We quickly reached Torrylin Cairn near the beach. The slabs you see below are what’s left and grass covers the rocks. This is a final resting place for people who were buried here over 5,000 years ago. Known as a Clyde Cairn, you’ll find many of these around the island and south west Scotland.
Can you see the small black island in the horizon lined up with the cairn? This is Ailsa Craig.
The stone chamber that was inside the cairn had four compartments, one of which bones from six adults, a child and a baby were found. Over 5,000 years ago the chambered cairn would have looked like below. It’s also known to be called the Torlin Cairn as is the Torlin water that flows through the woodlands out to the ocean.
The information plaque also reads that burying bones was only the final part of a series of rituals. A dead body with flesh on it was connected to the mortal world and thought to be dangerous and polluting. It is thought that bodies were exposed outside the tomb to be stripped of their flesh by wild animals first.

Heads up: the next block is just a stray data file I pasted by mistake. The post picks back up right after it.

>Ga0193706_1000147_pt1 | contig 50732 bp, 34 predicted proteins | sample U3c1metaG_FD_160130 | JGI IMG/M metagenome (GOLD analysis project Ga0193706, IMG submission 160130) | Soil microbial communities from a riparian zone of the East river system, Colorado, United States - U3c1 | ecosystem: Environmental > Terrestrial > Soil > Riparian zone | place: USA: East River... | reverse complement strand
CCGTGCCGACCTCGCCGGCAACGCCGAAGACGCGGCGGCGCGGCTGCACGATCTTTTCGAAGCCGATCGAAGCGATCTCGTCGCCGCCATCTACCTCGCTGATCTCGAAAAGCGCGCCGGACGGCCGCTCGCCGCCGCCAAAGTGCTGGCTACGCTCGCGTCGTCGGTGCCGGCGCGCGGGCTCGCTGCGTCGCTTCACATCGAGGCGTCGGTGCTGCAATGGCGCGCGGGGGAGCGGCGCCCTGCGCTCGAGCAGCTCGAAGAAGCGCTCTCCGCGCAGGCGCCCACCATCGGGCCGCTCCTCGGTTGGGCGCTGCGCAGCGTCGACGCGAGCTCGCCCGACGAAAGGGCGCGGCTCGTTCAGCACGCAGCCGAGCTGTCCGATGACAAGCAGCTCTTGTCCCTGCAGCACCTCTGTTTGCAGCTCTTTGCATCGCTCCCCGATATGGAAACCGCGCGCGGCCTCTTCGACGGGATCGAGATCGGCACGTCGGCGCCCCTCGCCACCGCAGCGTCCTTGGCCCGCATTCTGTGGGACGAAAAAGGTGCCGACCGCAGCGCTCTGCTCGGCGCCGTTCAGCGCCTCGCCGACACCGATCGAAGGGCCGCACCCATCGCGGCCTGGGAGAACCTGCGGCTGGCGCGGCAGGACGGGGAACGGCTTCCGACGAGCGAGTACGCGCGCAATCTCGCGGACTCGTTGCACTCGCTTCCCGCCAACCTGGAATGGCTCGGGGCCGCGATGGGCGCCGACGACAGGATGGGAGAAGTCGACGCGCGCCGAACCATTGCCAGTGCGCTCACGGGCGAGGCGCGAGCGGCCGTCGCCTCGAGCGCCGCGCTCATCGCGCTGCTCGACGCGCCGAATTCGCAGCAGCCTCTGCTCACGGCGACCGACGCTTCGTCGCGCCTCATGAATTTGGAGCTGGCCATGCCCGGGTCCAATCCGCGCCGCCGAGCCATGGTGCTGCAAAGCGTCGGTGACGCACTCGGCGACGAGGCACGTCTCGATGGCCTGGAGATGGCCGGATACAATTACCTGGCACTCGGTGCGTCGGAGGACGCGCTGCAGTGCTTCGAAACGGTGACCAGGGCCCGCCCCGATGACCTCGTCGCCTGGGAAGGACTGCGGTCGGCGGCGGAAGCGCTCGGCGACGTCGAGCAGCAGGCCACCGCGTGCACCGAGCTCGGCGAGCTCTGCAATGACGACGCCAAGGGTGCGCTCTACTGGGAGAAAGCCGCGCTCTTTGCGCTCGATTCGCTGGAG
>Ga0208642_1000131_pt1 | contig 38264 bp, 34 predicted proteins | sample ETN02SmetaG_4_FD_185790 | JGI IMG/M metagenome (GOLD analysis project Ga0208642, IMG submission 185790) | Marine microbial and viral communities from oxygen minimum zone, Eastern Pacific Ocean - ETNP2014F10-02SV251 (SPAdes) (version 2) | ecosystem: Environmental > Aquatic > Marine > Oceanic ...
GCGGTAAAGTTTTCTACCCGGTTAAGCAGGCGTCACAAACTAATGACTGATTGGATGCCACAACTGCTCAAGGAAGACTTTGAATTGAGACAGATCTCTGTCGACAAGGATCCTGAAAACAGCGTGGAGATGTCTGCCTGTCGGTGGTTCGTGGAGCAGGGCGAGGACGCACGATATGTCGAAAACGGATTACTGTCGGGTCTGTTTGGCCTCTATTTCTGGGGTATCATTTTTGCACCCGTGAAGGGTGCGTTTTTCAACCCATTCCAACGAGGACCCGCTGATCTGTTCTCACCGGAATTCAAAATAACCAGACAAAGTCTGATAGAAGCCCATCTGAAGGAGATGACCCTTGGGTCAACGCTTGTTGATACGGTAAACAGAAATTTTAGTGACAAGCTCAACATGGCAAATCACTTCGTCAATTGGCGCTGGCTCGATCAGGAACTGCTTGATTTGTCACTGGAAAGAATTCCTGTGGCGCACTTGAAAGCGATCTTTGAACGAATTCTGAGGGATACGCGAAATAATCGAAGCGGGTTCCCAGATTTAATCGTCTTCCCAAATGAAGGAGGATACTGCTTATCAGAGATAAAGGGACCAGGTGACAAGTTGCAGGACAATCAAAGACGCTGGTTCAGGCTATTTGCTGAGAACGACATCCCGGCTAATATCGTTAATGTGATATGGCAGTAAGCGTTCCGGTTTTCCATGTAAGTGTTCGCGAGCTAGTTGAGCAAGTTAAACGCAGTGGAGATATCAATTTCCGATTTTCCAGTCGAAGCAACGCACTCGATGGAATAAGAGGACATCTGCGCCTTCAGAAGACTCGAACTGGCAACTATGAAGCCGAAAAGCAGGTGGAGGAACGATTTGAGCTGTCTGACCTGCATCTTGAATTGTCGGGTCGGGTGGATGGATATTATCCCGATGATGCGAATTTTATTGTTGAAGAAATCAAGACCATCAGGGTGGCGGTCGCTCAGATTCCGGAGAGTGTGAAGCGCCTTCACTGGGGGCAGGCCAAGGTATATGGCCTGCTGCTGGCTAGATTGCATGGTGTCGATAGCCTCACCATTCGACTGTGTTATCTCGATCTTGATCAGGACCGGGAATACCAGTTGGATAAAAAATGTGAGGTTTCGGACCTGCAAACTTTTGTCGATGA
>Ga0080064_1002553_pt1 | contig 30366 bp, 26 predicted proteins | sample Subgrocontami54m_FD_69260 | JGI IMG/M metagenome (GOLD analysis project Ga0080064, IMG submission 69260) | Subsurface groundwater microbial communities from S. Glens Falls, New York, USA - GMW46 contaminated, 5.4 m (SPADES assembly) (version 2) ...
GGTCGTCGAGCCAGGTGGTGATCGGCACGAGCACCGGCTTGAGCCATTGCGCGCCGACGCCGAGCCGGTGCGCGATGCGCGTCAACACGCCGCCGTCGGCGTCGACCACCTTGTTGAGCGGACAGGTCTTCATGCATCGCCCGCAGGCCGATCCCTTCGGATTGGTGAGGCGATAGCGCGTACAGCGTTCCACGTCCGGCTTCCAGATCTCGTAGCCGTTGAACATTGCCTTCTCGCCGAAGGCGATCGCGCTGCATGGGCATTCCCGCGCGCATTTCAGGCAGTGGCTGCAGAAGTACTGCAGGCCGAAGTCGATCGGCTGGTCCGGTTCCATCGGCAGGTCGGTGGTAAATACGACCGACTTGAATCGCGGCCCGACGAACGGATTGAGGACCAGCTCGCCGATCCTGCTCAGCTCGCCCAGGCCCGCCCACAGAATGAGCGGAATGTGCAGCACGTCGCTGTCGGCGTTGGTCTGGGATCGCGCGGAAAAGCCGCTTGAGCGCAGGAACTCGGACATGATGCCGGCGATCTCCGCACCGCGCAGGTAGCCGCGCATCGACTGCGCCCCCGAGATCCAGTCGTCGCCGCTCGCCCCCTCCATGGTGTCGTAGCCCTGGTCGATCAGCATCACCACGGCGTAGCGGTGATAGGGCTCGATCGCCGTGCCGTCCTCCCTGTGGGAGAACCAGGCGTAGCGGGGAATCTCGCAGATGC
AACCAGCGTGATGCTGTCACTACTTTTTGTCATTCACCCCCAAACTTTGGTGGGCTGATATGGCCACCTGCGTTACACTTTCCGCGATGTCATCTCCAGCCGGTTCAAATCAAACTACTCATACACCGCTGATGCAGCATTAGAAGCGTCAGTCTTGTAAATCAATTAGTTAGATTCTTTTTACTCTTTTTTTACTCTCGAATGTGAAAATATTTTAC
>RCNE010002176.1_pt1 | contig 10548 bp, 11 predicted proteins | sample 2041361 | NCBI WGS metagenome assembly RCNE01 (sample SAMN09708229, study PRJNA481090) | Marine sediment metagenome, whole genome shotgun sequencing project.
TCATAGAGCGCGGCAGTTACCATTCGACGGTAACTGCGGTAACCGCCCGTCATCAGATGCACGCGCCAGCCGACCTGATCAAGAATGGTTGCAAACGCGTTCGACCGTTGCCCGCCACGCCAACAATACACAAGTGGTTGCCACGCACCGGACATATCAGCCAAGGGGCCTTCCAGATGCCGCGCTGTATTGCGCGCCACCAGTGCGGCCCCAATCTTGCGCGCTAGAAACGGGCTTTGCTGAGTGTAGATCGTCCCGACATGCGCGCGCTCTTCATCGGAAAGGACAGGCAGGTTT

Mmm, it sounds awful but I suppose that was just the way it was then and there must have been a sense of releasing the soul.
I was hoping the tide was out to see the sandy beach again but sadly it wasn’t. In 2017 we enjoyed a beautiful walk along this part of the coast from Lagg to Whiting Bay.
We didn’t stay long and dinner was calling, but we planned to return another day in the morning light.
Food and drink at the Lagg Hotel